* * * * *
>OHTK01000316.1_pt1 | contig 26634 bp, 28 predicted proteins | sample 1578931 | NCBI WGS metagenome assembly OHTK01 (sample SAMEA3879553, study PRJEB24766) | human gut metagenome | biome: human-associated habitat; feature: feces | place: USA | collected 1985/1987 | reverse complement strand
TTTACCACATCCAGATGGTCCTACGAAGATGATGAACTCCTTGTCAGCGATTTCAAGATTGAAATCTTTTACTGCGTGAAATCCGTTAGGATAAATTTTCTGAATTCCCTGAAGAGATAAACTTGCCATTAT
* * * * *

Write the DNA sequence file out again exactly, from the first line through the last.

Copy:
>OHTK01000316.1_pt1 | contig 26634 bp, 28 predicted proteins | sample 1578931 | NCBI WGS metagenome assembly OHTK01 (sample SAMEA3879553, study PRJEB24766) | human gut metagenome | biome: human-associated habitat; feature: feces | place: USA | collected 1985/1987 | reverse complement strand
TTTACCACATCCAGATGGTCCTACGAAGATGATGAACTCCTTGTCAGCGATTTCAAGATTGAAATCTTTTACTGCGTGAAATCCGTTAGGATAAATTTTCTGAATTCCCTGAAGAGATAAACTTGCCATTAT